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Re: Math : 3-D Geometries [#permalink]
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Bumping for review*.

*New project from GMAT Club!!! Check HERE

All Theory Topics: search.php?search_id=tag&tag_id=351
MATH BOOK: gmat-math-book-87417.html
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Re: Math : 3-D Geometries [#permalink]
m]r = (\frac{3V}{4\pi})^{\frac{1}{3}} = (\frac{3 * 972 * \pi}{4 * \pi})^{\frac{1}{3}} = (3*243)^{1/3} = (3^6)^{1/3} = 9[/m]

How exactly did you get from (\frac{3 * 972 * \pi}{4 * \pi})^{\frac{1}{3}} to this ---> = (3*243)^{1/3}

Do we have to multiply the 3 and 972 inside the parntheses? and what happens to the 4?

Thanks
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Re: Math : 3-D Geometries [#permalink]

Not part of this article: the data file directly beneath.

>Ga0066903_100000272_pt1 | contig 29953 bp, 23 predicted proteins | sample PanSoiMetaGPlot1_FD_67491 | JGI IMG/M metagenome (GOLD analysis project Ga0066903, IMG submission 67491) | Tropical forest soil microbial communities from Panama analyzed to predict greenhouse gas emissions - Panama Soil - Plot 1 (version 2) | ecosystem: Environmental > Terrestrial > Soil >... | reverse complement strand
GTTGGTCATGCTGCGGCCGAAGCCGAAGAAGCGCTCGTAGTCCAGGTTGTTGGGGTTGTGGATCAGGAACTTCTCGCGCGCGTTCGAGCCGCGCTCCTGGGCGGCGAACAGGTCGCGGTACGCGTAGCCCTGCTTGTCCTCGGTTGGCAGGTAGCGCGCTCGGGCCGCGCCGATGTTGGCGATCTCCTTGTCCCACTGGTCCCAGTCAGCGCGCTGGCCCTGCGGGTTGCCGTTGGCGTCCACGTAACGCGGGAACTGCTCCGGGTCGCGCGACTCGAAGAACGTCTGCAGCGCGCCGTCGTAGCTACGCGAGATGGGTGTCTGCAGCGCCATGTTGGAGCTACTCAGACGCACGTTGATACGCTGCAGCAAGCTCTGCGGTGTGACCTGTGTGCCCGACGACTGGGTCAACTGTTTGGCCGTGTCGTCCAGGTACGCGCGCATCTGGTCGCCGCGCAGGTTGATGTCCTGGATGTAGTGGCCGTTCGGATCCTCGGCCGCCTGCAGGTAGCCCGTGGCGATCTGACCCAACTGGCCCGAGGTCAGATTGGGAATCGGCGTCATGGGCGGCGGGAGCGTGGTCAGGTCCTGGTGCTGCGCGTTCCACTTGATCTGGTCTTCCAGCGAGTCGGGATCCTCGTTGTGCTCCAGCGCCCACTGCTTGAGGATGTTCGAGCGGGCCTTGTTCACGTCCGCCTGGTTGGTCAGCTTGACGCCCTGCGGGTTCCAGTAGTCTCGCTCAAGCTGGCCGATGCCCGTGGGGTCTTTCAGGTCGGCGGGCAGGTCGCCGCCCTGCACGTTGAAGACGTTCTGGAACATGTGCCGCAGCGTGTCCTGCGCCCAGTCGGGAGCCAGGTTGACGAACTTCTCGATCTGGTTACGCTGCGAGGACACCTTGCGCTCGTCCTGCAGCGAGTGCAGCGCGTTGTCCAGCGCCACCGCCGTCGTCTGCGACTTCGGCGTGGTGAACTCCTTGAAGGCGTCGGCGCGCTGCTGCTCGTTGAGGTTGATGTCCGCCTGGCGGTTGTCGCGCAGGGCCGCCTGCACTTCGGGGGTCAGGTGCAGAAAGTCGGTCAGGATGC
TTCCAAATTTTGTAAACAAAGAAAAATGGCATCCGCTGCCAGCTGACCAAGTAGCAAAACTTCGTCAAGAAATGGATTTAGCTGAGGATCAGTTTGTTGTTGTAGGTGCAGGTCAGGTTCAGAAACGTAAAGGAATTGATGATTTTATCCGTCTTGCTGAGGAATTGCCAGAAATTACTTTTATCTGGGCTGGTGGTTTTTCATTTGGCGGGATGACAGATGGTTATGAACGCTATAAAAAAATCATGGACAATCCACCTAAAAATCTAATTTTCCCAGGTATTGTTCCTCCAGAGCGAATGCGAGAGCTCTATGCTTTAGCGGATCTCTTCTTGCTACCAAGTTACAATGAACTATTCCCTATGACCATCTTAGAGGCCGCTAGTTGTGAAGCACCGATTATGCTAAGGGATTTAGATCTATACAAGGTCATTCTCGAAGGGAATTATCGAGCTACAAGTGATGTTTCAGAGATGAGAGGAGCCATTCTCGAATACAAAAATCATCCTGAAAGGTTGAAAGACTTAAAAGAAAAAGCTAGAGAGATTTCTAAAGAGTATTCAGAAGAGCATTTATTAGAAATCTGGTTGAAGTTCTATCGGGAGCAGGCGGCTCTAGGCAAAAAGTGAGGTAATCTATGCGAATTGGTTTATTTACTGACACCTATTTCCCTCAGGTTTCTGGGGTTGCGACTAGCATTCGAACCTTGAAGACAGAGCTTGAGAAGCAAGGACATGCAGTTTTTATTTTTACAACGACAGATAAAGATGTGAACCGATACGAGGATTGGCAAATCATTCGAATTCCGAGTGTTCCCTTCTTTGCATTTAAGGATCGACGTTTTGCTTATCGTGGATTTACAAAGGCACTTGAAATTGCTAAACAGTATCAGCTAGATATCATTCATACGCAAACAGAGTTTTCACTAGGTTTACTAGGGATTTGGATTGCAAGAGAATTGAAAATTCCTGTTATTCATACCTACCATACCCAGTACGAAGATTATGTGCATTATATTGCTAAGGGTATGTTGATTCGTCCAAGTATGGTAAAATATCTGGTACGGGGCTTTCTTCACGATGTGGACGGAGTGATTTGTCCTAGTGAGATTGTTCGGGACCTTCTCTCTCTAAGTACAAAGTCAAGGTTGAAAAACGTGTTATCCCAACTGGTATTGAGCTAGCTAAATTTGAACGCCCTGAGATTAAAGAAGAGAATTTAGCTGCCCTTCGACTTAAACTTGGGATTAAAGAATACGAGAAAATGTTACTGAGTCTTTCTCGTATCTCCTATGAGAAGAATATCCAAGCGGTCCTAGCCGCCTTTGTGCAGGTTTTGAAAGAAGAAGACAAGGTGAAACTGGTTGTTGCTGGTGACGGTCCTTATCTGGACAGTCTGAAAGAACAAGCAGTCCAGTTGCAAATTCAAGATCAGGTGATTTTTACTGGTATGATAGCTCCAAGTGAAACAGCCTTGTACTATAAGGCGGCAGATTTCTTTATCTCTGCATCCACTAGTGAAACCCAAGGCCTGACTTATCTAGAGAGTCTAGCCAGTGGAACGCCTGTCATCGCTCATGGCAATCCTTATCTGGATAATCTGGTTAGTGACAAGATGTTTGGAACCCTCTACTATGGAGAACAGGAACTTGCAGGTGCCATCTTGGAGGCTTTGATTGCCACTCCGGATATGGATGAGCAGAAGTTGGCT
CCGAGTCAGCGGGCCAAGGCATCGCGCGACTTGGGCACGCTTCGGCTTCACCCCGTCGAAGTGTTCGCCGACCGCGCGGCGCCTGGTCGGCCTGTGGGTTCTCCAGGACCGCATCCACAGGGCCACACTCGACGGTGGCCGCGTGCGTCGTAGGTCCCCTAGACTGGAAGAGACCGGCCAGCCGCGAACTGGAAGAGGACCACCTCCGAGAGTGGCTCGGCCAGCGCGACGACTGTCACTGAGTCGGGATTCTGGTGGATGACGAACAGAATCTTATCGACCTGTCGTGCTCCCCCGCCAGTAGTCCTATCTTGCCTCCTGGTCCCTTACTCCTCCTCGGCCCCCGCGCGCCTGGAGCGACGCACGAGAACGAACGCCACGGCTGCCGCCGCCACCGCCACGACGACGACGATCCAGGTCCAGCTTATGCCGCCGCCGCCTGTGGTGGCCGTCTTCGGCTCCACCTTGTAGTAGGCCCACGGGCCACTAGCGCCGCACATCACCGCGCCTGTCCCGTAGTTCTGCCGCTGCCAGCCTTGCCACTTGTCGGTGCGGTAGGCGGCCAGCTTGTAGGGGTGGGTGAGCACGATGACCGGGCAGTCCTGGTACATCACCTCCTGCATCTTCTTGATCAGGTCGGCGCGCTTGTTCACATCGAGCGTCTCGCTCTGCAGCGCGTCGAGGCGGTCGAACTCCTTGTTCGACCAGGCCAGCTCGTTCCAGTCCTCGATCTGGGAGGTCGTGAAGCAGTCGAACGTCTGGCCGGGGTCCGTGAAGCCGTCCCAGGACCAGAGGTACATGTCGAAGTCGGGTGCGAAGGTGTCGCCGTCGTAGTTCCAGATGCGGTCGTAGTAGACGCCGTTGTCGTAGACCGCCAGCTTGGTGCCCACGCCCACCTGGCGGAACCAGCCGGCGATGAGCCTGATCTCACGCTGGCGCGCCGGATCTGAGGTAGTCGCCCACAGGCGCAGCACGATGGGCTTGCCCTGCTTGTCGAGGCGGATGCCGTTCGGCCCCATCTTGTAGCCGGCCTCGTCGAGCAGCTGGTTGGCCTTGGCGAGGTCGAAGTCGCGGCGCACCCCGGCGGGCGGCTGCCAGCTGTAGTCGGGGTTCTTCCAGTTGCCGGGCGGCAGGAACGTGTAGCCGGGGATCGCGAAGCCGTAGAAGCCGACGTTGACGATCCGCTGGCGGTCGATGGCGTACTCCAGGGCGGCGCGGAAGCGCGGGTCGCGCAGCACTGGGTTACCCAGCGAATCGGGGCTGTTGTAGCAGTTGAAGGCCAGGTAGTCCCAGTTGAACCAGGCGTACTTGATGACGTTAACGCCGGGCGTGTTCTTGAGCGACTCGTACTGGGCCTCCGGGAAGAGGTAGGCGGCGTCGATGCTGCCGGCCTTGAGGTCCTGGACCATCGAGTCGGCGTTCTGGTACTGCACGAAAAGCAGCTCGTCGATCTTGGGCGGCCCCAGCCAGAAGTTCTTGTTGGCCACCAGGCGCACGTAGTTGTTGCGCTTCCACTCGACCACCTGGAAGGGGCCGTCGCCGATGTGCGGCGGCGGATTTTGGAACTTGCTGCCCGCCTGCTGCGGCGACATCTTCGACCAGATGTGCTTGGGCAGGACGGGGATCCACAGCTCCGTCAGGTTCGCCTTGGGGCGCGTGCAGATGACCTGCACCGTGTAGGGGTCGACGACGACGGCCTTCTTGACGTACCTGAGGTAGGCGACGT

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sagnik2422
m]r = (\frac{3V}{4\pi})^{\frac{1}{3}} = (\frac{3 * 972 * \pi}{4 * \pi})^{\frac{1}{3}} = (3*243)^{1/3} = (3^6)^{1/3} = 9[/m]

How exactly did you get from (\frac{3 * 972 * \pi}{4 * \pi})^{\frac{1}{3}} to this ---> = (3*243)^{1/3}

Do we have to multiply the 3 and 972 inside the parntheses? and what happens to the 4?

Thanks

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Re: Math : 3-D Geometries [#permalink]
A cube of side 5cm is painted on all its side. If it is sliced into 1 cubic centimer cubes, how many 1 cubic centimeter cubes will have exactly one of their sides painted?

A. 9
B. 61
C. 98
D. 54
E. 64